🤯 On top of all this, RingCentral could save you up to $400 an hour in IT costs.
Explore the RingCentral Advantage for small businesses:
💰 You can also use this calculator to see roughly how much your business could save by using RingCentral Video to support your team’s communication with each other—and clients.
RingCentral Video pricing
RingCentral Video comes included in RingCentral Office, which also gives you other useful features like team messaging, unlimited calling within the US and Canada, and more. Here’s an overview of the pricing and plans for small businesses:
|Messaging and Phone only||Messaging, Video, and Phone||Messaging, Video, Phone
|Messaging, Video, Phone
2. Google Meet: Good for file collaboration
After a low-key launch back in 2017, Google Meet has become a standard piece of the Google Workspace. Like Apple’s Group FaceTime, Google Meet expands on an existing casual tool (Google Hangouts) to reach the business crowd, but it has a lot more versatility. Like with RingCentral, you can integrate any number of apps your team is already using. And in classic Google fashion, you can build custom apps via Apps Script, if you have the know-how and time.
You also get unlimited Google Drive, which is a super intuitive file-sharing product. Plus, there’s secure, unlimited storage (if you have five or more users), and it can pair with Google Voice for a basic cloud phone option.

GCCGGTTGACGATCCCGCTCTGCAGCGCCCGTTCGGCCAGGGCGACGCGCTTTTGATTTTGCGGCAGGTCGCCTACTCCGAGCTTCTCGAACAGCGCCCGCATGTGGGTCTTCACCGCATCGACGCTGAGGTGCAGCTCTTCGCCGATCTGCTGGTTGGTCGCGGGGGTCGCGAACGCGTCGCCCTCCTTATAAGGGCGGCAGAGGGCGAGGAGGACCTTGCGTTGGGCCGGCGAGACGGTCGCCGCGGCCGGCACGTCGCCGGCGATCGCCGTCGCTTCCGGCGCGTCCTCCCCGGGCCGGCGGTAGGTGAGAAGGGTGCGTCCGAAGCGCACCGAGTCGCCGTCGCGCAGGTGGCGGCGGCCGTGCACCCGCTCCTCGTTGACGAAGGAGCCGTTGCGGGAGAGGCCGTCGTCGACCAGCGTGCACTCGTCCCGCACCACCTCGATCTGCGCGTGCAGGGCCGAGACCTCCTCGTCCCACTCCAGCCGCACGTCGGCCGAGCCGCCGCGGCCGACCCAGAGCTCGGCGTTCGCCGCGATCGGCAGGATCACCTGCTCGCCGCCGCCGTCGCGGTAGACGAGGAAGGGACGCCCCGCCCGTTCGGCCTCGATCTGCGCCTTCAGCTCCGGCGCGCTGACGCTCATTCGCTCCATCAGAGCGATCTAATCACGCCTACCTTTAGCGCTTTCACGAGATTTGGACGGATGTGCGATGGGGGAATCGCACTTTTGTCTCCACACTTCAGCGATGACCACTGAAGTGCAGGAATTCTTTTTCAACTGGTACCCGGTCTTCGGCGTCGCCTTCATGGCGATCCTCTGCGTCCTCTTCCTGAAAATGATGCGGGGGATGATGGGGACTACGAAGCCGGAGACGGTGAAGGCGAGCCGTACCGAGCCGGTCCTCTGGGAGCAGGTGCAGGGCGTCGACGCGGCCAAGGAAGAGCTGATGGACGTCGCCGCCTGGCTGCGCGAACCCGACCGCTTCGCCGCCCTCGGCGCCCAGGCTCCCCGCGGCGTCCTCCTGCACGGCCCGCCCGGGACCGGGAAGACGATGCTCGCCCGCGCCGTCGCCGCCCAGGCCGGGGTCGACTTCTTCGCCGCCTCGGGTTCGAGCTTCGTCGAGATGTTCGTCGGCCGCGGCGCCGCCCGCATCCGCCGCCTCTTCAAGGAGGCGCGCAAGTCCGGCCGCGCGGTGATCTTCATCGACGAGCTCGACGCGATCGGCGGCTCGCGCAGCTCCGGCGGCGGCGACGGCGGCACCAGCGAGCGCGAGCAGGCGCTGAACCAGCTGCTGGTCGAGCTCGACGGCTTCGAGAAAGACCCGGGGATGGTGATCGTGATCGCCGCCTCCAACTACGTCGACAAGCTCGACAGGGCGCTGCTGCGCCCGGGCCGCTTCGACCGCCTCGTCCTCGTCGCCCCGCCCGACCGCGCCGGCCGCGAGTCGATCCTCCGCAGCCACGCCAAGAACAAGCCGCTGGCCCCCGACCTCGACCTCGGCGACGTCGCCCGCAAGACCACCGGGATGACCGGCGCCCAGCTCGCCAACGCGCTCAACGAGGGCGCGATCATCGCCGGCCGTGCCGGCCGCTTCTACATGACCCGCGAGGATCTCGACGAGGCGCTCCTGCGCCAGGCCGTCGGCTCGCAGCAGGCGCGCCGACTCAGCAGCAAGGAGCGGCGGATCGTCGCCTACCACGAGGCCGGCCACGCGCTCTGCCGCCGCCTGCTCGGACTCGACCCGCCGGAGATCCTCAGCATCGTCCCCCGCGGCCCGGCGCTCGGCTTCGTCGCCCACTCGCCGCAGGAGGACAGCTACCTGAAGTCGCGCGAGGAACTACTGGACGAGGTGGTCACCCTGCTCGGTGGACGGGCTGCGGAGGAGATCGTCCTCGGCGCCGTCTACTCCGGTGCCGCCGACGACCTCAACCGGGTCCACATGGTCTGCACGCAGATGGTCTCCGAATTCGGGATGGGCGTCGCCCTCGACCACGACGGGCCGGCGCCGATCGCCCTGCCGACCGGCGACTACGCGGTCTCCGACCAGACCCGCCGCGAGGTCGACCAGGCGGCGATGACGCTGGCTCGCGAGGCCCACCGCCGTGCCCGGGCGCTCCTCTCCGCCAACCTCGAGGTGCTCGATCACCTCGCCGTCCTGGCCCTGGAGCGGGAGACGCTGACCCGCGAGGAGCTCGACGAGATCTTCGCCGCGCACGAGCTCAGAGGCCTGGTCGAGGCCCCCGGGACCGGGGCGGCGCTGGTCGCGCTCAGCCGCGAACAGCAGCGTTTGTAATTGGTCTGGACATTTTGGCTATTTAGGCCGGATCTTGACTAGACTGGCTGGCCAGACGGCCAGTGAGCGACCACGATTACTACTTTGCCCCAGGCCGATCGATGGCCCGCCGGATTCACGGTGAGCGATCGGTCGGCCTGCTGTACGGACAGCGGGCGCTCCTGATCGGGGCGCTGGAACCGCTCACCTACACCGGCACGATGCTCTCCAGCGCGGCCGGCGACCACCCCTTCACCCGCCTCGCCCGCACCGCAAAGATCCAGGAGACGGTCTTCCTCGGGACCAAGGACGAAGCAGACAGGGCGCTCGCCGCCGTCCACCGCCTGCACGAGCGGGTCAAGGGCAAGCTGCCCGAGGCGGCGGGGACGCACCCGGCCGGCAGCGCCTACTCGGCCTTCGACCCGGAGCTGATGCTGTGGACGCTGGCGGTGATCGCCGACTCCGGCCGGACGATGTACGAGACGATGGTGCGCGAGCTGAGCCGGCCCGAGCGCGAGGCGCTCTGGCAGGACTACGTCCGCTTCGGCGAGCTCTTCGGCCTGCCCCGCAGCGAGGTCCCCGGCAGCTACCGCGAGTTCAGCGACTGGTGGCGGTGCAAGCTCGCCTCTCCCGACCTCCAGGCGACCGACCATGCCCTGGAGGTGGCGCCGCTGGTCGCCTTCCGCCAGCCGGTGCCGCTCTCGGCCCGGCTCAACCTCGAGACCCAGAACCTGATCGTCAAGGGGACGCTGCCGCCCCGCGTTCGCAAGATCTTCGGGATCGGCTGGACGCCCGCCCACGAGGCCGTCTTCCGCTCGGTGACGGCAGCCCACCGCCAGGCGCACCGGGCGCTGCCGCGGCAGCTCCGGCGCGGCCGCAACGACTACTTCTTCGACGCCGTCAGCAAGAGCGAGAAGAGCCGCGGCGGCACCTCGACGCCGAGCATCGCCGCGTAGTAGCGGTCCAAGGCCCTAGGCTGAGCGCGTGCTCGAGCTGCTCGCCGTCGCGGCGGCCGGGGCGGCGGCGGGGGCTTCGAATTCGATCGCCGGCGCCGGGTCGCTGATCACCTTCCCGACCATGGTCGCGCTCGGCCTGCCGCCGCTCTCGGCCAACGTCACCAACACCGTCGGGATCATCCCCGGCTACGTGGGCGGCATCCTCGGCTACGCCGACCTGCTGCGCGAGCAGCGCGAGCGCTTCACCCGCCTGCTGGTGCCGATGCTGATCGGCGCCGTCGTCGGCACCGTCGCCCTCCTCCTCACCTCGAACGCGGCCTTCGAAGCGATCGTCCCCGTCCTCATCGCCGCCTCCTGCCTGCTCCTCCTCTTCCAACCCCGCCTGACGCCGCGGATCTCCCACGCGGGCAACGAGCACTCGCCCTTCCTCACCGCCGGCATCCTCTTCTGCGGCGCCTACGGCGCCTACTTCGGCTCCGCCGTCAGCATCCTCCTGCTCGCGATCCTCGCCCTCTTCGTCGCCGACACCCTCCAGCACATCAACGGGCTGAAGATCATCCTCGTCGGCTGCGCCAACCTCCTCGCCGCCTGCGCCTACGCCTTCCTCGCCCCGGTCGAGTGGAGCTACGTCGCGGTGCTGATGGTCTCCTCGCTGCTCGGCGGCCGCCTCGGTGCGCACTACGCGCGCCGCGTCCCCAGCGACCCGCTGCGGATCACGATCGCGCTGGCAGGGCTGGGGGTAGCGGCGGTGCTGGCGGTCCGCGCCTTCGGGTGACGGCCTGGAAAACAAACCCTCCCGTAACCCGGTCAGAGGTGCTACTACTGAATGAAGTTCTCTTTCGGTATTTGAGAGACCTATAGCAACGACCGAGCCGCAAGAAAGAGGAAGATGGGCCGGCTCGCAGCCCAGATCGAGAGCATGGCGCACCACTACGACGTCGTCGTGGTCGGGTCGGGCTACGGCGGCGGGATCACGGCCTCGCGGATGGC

Now for the downsides. Google Meet is reliable for collaboration across a team, but there’s no business SMS or secure online fax options. There’s no clear, simple way to integrate your internal teamwork with your external customer engagement, and no personalized setup or training included. Google Meet also restricts access to features that come standard with RingCentral Video, such as recording and saving meetings, for its higher-level plans.
In short: Meet is similar in cost to RingCentral Video with comparable security, but fewer practical tools specifically geared for small businesses, especially at the lower price points.
3. Zoom: Good for small teams on tight budgets
Zoom has almost become synonymous with video conferencing solutions, due to the recent pandemic outbreak. If we go by the stats, downloads for the Zoom conferencing app hit 2.13 million in a day in March 2020 due to the sudden demand in virtual meeting software.
Any software suddenly exposed to that much usage is bound to face some hiccups. One thing to note is that hackers are taking advantage of Zoom’s overnight popularity to spoof Zoom users and steal their data. The FBI even released a formal warning to caution unsuspecting users to watch out for “Zoom-Bombings.”1